Every computer connects to the Internet through what is called an "Internet provider" and it is the provider that stands between your computer and the actual World Wide Web. Although there are federal laws regulating what Internet service providers (ISPs) can and cannot look at when you are browsing the web, some unscrupulous providers may choose to watch what websites you visit regardless of the law. The only way to conceal your Internet surfing from wandering eyes at your ISP's office is to encrypt as much of your data as possible.
Set up and use your computer on the TOR proxy network. By installing the Windows or Apple "TOR" bundle for your computer, and then by following TOR's instructions, the websites you visit will not only be concealed, but so will the data as it moves back and forth between your computer and the TOR proxy server. Your ISP will only see a proxy "middle-man" server and not your final destination, and will also see only encrypted data which will be meaningless to wandering eyes.
Install an e-mail encryption package onto your computer, such as the free Open-Source GnuPG (GPG) or the "Pretty Good Privacy" (PGP) e-mail encryption software. Both of these packages allow you and your friends and family to create two keys each, also called "public key cryptography": a "private key" and a "public key." Any e-mail text that is encrypted with either of these software packages will appear as unreadable data to anyone between your computer and the destination computer, and only the sender and the recipient will be able to unlock the email for reading.
Check the website address bar at the top of your browser to make sure you are using an SSL (Secure Socket Layer) connection when performing financial transactions or purchases online. Such encryption makes it impossible for anyone between your computer and the destination computer to see your credit card and purchase information as it travels via the web. If such a connection is secure, you will see an "https://" prefix in front of the Website address bar, in addition to a padlock emblem in the lower-right corner of all major browsers including Windows Internet Explorer, Firefox, and Apple Safari.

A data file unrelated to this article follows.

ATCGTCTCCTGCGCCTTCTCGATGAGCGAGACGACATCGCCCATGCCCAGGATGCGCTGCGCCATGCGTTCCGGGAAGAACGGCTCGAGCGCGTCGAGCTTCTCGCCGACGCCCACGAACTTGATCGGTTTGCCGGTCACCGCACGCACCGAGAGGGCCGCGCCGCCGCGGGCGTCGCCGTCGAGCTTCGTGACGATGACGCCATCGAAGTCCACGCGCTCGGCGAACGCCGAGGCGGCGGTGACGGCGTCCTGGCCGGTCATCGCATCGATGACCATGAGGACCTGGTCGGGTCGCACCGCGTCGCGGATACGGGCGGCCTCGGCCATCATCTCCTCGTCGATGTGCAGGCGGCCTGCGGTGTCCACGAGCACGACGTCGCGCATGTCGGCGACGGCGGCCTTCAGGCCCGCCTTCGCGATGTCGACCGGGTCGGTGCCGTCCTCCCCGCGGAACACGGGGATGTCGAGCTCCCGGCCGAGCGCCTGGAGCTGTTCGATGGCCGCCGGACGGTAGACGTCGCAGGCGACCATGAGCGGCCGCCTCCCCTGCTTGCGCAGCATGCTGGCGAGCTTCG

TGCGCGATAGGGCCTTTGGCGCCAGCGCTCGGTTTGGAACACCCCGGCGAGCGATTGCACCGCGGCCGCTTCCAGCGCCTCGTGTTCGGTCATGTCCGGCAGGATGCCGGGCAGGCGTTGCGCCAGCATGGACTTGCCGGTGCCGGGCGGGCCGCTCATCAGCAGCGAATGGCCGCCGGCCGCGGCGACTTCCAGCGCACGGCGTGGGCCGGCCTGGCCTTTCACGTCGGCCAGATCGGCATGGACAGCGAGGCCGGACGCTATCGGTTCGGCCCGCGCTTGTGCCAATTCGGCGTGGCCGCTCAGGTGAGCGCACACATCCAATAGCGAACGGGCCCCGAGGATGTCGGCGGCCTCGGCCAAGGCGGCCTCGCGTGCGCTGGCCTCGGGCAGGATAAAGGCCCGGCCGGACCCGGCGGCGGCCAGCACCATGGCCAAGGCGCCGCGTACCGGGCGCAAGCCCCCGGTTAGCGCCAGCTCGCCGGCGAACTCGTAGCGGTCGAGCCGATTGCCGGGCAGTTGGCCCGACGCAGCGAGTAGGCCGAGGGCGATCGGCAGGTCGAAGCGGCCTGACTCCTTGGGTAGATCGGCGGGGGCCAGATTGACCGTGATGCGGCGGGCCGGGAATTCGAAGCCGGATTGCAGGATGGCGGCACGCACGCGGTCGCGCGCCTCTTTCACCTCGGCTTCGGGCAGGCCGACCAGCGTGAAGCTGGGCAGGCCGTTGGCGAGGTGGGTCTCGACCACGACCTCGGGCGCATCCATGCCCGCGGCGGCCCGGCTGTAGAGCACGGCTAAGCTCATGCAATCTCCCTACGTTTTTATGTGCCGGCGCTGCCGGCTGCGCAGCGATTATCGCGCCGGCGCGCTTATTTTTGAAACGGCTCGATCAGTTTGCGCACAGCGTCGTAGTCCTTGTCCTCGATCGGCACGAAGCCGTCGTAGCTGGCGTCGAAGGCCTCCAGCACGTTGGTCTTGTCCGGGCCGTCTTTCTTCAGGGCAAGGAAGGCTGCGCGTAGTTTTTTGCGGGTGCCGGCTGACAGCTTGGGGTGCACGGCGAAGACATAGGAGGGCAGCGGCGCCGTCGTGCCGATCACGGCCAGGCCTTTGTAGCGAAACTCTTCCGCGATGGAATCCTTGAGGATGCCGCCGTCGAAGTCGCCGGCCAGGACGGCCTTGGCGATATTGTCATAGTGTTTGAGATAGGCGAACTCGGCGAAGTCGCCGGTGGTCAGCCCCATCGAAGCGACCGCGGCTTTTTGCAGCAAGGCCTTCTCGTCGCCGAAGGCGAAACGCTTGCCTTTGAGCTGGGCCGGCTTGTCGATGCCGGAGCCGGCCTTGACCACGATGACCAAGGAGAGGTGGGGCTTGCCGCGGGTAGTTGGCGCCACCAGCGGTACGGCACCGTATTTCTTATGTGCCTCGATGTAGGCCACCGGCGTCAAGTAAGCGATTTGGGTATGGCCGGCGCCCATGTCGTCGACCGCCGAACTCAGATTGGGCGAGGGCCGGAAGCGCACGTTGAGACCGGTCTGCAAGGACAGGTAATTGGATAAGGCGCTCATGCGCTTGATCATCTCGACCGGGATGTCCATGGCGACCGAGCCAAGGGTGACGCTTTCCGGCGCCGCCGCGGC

If you suspect your Internet service provider isn't playing fair and might be watching what you do on the Internet, consider using a public Internet connection where your name isn't tied to the Internet account. Most Wi-Fi "hot spots" are unable to keep records of people who used the networks. If using this method, always be sure you see the "https://" (note the 's' at the end of http) and the padlock in your browser to be sure your connection is encrypted if performing any financial transactions.
Never send your credit card information over the web unnecessarily; only do this when there are no other purchase options available. Use a wired telephone connection for financial transactions at every opportunity to reduce the risk of your financial data being stolen. Cell phones also are not a good alternative and in some cases may present even more of a security risk than using the web.